Why does sea level change?
An important cause of intra-annual sea level change is the annual warming/cooling cycle in
both hemispheres - in each hemisphere the oceans warm and expand in summer and cool and
contract in the winter. Thus the sea levels in each hemisphere are higher in summer and early
autumn, and lower in winter and early spring.
In addition there is an increase of water stored on land in the Northern Hemisphere winter
and thus less in the ocean, leading to a lower global average sea level at this time of year.
Other changes are related to the latitudinal movement of the weather patterns in
the ocean-atmosphere system, which produce changes in ocean currents and thus changes in sea
Global- and hemispheric-mean sea level from TOPEX/Poseidon and Jason-1. The
two hemispheric signals partially cancel to produce a global signal with smaller amplitude.
Amplitude of the annual signal in millimetres.
Inter-annual to decadal
Inter-annual to decadal variability in the ocean-atmosphere system can cause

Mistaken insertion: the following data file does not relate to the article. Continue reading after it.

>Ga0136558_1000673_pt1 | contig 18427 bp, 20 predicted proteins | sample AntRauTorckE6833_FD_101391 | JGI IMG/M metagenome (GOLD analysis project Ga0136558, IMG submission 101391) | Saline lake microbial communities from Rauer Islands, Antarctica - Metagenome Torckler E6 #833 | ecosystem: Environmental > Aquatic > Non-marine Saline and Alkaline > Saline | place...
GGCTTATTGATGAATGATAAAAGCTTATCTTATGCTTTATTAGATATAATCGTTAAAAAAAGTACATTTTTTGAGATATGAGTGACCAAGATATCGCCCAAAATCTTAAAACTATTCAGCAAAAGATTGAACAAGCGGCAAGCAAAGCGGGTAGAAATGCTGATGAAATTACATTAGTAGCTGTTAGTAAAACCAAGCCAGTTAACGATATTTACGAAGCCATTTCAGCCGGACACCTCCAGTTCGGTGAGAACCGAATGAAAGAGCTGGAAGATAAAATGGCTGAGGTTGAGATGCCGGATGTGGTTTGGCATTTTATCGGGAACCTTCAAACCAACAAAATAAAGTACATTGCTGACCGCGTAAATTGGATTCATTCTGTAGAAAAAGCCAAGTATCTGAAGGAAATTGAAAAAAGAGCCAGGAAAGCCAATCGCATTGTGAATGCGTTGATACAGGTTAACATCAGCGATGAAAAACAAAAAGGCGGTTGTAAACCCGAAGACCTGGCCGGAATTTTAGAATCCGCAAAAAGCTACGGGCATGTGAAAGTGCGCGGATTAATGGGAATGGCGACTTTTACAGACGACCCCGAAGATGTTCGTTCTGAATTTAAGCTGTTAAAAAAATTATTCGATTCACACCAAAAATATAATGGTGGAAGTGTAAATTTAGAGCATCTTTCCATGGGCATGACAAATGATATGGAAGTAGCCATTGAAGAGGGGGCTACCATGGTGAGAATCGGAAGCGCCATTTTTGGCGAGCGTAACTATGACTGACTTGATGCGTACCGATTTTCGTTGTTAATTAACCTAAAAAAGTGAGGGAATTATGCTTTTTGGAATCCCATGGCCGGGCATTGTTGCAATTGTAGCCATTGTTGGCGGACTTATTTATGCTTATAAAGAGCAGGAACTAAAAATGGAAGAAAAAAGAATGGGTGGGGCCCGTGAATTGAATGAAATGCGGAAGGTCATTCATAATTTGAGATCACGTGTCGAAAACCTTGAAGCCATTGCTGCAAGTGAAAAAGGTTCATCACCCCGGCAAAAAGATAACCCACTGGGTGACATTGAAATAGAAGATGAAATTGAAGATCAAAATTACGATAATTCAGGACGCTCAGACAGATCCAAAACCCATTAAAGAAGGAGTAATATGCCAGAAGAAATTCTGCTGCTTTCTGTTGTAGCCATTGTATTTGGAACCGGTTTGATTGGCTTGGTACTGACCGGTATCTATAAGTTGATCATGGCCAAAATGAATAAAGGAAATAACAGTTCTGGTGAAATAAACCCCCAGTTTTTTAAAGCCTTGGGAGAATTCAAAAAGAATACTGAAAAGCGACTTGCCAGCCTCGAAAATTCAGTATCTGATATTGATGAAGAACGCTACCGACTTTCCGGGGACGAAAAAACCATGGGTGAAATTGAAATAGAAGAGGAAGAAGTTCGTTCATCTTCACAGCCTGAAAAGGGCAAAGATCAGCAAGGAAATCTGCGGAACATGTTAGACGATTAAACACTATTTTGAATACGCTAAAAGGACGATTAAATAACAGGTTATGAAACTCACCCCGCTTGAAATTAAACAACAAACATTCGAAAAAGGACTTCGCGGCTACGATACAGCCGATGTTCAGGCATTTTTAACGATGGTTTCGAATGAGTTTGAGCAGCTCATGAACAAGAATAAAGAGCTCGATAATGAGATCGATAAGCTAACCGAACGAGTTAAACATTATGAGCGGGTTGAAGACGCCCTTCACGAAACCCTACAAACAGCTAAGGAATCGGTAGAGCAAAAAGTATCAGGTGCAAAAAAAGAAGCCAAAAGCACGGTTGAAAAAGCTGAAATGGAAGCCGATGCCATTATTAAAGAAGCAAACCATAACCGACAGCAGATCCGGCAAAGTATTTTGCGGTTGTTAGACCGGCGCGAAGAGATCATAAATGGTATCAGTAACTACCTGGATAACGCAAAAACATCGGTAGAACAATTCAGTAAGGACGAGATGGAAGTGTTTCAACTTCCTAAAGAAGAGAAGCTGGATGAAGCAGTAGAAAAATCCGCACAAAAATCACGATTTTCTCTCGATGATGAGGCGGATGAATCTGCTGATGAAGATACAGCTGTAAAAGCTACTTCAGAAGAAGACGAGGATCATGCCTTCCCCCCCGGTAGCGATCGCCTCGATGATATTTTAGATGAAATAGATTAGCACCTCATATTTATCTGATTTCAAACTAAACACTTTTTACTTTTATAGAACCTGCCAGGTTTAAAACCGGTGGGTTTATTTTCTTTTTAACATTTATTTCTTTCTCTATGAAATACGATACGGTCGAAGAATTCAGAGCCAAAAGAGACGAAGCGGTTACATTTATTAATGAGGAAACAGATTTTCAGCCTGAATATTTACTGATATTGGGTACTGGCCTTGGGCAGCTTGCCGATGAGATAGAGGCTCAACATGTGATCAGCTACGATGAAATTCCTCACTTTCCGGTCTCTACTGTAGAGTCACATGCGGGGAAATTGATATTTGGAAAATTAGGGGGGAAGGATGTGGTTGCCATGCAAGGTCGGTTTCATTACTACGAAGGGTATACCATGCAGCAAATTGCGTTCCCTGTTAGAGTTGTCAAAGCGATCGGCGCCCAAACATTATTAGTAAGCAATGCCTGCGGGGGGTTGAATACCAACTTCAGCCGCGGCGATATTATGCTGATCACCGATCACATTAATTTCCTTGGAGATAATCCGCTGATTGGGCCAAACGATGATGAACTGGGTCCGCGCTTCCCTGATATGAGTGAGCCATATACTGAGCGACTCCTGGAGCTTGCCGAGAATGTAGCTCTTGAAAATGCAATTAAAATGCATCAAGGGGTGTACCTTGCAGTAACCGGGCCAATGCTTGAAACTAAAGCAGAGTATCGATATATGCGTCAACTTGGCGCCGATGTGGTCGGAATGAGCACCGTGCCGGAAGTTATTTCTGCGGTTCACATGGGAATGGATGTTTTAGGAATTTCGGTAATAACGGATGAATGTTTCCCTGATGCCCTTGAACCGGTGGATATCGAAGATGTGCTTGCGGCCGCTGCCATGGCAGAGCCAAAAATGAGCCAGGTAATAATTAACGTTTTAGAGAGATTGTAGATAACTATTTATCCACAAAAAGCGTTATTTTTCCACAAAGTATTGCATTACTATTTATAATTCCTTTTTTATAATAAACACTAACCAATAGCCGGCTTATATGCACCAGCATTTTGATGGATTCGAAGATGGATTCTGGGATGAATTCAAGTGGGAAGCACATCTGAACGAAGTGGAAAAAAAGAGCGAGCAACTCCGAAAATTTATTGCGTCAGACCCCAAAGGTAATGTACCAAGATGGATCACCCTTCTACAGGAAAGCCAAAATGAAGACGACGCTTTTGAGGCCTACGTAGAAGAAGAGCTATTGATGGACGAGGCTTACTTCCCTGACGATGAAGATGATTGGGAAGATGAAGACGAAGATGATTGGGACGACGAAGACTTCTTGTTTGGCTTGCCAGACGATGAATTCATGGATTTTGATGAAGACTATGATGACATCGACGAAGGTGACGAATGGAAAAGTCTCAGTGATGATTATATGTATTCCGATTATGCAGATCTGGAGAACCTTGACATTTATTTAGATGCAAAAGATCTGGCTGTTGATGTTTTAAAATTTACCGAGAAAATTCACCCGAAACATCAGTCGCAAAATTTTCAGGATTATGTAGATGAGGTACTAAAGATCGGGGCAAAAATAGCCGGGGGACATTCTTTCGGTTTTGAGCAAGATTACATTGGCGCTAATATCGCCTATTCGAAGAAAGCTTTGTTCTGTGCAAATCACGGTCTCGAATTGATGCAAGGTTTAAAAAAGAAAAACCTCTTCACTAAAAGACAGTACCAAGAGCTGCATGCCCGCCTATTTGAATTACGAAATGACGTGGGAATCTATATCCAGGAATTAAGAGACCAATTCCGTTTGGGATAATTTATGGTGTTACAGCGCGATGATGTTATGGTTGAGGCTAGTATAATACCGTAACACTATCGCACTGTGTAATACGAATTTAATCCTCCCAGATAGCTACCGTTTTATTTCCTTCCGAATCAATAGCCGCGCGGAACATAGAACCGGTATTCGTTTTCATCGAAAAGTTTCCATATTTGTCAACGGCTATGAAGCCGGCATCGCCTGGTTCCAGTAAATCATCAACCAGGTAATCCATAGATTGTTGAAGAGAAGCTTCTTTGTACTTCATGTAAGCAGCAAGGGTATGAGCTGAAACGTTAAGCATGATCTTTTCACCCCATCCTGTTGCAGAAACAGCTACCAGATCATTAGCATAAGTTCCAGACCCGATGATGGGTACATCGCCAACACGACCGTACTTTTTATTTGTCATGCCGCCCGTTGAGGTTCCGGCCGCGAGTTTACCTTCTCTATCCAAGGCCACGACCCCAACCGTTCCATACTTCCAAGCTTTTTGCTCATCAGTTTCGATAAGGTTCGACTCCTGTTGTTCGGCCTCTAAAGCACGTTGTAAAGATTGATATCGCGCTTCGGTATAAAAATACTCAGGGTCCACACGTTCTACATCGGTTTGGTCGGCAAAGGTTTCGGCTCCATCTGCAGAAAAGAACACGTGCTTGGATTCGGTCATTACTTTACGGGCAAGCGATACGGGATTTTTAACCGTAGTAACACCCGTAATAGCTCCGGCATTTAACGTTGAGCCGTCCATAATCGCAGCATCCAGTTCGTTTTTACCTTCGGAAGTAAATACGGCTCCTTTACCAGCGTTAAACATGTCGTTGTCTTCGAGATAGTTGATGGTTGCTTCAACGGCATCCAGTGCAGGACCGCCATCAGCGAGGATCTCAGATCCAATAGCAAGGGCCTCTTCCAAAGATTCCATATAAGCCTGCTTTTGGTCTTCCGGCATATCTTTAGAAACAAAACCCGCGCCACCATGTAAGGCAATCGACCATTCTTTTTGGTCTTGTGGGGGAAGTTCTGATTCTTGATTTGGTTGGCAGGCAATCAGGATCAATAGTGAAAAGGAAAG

large-scale changes in sea level. For example, El Niño events cause
coherent changes of up to 20-30cm in sea level from the eastern Pacific Ocean
to the eastern Indian Ocean, as shown by the plots of sea level from tide
Tide gauge records from Fremantle (SW Australia), Kwajalein Atoll (Western Tropical Pacific) and
San Francisco (Eastern Pacific). Monthly data is shown in light blue, and the data with the
annual signal removed is shown in dark blue. Note the correlated/anti-correlated signals at time of
El Niño events (e.g. 1983 and 1997).
Other decadal changes (e.g. the Pacific Decadal Oscillation and the Indian Ocean Dipole) also cause significant large-scale changes in sea level as does exchange of water with the atmosphere and storage on and in the land.